BusinessDay

Nigerian farmers warn as fertiliser, diesel price hikes bite

Farmers and experts in Africa’s most populous country are warning that food prices could rise further as the cost of fertilisers has more than doubled.

The average price of a 50kg bag of NPK, a critical type of fertiliser mainly used by smallholder farmers, has surged by 181.3 percent to N22,500 from N8,000 last year, according to BusinessDay findings.

The price of a 50kg bag of urea fertiliser has also jumped by as much as 183 percent to an average of N17,000 from N6,000 last year.

There is a global surge in fertiliser prices, buoyed by the Russia-Ukraine crisis that has cut off shipments from the Black Sea region, which accounts for 30 percent of the major grain trade and at least 12 percent of food calories traded.

“Nigerians should be prepared for another surge in food prices on rising fertiliser and diesel costs,” said Ibrahim Kabiru, former national president of All Farmers Association of Nigeria.

“The situation is already dire for farmers, and now it is being compounded by the Russian-Ukraine war. We would likely experience a food crisis this year because all the indicators are already showing it,” he added.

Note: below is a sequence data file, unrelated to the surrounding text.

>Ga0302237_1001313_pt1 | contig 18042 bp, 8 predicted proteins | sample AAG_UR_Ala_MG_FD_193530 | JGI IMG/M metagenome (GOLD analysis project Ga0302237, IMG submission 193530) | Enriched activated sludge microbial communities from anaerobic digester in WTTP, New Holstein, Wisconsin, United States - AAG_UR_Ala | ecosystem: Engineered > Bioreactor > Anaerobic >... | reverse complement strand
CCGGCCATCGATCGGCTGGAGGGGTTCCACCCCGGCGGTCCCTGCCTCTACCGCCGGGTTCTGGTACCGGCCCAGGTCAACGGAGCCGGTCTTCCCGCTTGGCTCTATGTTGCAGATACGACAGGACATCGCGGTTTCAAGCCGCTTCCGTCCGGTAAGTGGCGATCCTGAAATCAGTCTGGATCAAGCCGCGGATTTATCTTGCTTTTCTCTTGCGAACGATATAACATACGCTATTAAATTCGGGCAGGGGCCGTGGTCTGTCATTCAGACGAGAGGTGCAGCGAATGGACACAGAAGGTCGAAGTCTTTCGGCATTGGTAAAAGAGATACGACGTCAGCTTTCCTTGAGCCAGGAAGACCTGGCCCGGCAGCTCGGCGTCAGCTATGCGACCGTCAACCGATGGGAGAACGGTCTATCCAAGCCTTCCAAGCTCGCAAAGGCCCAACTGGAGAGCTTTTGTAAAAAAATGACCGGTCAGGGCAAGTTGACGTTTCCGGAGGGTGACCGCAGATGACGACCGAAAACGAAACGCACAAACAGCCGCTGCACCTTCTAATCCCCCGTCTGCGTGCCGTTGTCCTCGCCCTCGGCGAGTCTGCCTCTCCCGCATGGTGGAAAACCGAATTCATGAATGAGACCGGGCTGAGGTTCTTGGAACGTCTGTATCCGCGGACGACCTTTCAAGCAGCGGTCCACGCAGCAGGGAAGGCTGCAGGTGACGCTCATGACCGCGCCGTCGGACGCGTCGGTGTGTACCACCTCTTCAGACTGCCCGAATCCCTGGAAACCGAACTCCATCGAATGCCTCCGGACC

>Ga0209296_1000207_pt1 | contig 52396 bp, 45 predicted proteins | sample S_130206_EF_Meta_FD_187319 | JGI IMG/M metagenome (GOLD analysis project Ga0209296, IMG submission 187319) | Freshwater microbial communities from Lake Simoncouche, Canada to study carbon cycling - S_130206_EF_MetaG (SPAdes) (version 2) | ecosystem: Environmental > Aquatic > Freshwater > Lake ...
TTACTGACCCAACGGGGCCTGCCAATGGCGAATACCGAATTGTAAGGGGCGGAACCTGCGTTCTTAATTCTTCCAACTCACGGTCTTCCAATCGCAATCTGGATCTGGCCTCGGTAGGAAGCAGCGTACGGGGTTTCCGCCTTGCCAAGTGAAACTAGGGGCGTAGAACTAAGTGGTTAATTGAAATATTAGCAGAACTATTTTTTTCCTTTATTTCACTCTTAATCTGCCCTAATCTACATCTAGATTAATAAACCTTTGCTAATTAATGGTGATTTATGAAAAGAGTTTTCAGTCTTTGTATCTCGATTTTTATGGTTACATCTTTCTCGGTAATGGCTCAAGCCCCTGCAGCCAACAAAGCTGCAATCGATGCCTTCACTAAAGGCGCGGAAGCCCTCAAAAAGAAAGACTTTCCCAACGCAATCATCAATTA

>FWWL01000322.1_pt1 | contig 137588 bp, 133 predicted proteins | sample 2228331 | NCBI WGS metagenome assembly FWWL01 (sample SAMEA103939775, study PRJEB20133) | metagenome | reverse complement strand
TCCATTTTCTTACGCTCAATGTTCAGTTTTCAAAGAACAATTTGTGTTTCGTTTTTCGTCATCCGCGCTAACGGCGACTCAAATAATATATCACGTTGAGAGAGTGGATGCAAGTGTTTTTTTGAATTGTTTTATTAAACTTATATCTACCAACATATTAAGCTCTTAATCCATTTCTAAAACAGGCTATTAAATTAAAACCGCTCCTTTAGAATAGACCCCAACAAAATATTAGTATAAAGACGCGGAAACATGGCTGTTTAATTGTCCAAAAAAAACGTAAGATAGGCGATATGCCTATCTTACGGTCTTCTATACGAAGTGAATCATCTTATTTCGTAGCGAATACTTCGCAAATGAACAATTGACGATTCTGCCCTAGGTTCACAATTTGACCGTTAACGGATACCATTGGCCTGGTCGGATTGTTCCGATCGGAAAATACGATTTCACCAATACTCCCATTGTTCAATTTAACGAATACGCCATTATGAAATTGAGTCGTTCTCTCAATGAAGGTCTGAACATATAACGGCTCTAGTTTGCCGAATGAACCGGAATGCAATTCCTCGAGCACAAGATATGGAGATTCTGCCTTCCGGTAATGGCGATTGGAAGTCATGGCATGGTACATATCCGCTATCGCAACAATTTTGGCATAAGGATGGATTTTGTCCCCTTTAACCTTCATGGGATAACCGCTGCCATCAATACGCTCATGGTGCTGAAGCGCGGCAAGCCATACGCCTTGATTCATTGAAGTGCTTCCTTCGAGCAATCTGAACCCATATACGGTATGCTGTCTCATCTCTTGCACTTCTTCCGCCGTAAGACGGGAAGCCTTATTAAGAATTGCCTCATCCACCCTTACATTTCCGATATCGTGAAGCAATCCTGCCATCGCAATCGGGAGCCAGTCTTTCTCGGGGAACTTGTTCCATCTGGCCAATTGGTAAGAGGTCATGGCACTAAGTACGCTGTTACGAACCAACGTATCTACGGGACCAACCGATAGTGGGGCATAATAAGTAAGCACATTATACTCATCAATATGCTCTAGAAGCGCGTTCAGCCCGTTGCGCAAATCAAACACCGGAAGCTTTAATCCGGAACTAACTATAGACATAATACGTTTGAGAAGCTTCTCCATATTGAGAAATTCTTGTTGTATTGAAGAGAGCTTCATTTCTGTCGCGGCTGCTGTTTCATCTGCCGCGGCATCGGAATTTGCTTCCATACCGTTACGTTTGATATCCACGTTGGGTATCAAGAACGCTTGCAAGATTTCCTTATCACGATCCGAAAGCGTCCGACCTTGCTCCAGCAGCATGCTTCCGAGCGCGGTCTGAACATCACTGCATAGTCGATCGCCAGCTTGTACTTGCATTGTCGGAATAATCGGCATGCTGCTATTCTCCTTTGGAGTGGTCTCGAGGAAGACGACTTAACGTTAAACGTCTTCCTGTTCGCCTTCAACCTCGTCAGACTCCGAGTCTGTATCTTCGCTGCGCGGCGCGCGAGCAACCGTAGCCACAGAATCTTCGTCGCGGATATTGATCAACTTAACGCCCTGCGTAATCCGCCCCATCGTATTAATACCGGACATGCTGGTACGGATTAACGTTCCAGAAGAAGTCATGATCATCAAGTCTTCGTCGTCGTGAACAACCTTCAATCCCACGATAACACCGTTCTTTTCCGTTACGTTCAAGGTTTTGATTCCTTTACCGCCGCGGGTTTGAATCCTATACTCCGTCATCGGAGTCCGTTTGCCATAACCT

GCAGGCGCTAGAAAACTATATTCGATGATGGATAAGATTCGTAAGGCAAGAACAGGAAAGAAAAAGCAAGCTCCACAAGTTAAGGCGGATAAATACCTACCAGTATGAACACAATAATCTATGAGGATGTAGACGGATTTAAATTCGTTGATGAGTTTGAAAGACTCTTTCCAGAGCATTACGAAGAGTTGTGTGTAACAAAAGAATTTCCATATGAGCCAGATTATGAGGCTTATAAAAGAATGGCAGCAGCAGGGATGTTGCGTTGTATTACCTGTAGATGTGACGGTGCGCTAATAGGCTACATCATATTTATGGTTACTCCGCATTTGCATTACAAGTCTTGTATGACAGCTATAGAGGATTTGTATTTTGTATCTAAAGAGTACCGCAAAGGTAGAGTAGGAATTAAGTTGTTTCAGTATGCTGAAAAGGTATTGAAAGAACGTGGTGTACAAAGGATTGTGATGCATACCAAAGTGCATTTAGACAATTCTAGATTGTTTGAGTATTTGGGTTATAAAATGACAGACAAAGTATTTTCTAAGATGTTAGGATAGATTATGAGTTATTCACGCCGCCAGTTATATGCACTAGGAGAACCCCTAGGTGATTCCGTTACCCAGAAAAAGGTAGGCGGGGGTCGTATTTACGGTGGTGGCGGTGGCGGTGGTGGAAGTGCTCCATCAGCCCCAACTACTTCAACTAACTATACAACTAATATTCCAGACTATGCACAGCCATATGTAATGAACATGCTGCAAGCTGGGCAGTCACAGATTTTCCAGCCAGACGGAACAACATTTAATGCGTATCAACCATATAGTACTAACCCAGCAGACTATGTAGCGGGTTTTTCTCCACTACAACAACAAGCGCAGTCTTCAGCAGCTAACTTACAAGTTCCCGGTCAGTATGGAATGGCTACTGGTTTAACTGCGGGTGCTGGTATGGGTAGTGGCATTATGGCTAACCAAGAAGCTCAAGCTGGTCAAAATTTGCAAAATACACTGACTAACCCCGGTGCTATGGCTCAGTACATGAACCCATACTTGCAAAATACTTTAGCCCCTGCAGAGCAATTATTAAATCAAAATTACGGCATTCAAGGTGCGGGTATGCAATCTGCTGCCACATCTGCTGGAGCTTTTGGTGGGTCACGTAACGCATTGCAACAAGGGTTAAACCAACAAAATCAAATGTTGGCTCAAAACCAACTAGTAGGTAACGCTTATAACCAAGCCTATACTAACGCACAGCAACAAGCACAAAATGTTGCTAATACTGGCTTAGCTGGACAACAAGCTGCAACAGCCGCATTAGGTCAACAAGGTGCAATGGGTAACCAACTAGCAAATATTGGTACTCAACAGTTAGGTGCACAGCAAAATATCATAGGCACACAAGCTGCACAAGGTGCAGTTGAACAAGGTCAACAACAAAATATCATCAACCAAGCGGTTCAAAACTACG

A further surge in food prices will pile more pressure on Nigerians who are already contending with rising inflation amid a nearly three-fold jump in energy cost. Nigeria’s core inflation accelerated to 15.9 percent in March from 15.7 in February on rising energy costs.

While Africa’s most populous country is rich in urea, it imports 34 percent of the raw materials needed to produce NPK.

BusinessDay had earlier this month reported that the Russia-Ukraine war had trapped four inbound vessels containing over 70,000 metric tons of potash – a key raw material input for producing NPK, putting food security in Africa’s most populous nation at risk.

Since the war started, prices for fertiliser raw materials that make up crop nutrients – ammonia, nitrogen, potash, urea, phosphates, sulphates, and nitrates – have risen by 30 percent.

Read also: Border reopening ‘ll not reduce food prices – Expert

This week, Akinwumi Adesina, president of African Development Bank Group, while speaking on the impact of the Russian-Ukraine war as a guest at the Atlantic Council’s Africa Centre, urged African leaders to be prepared for the inevitability of a global food crisis.

He said the war’s ramifications spread far beyond Ukraine to other parts of the world, including Africa. He warned that the region was facing rapidly growing impacts from Russia’s war in Ukraine, including spiking food prices and disruptions in markets for cereals and other commodities, including fertilisers and fuels.

Adesina warned that the rising costs of fertiliser, energy prices, and costs of food baskets could worsen in Africa in the coming months. He said to fend off a food crisis, Africa must rapidly expand its food production.

Food security in Nigeria has been deteriorating since 2019 when the country shut down its land borders with neighbouring countries. The situation became worse in 2020 owing to climate change, the COVID-19 pandemic impact, and worsening insecurity.

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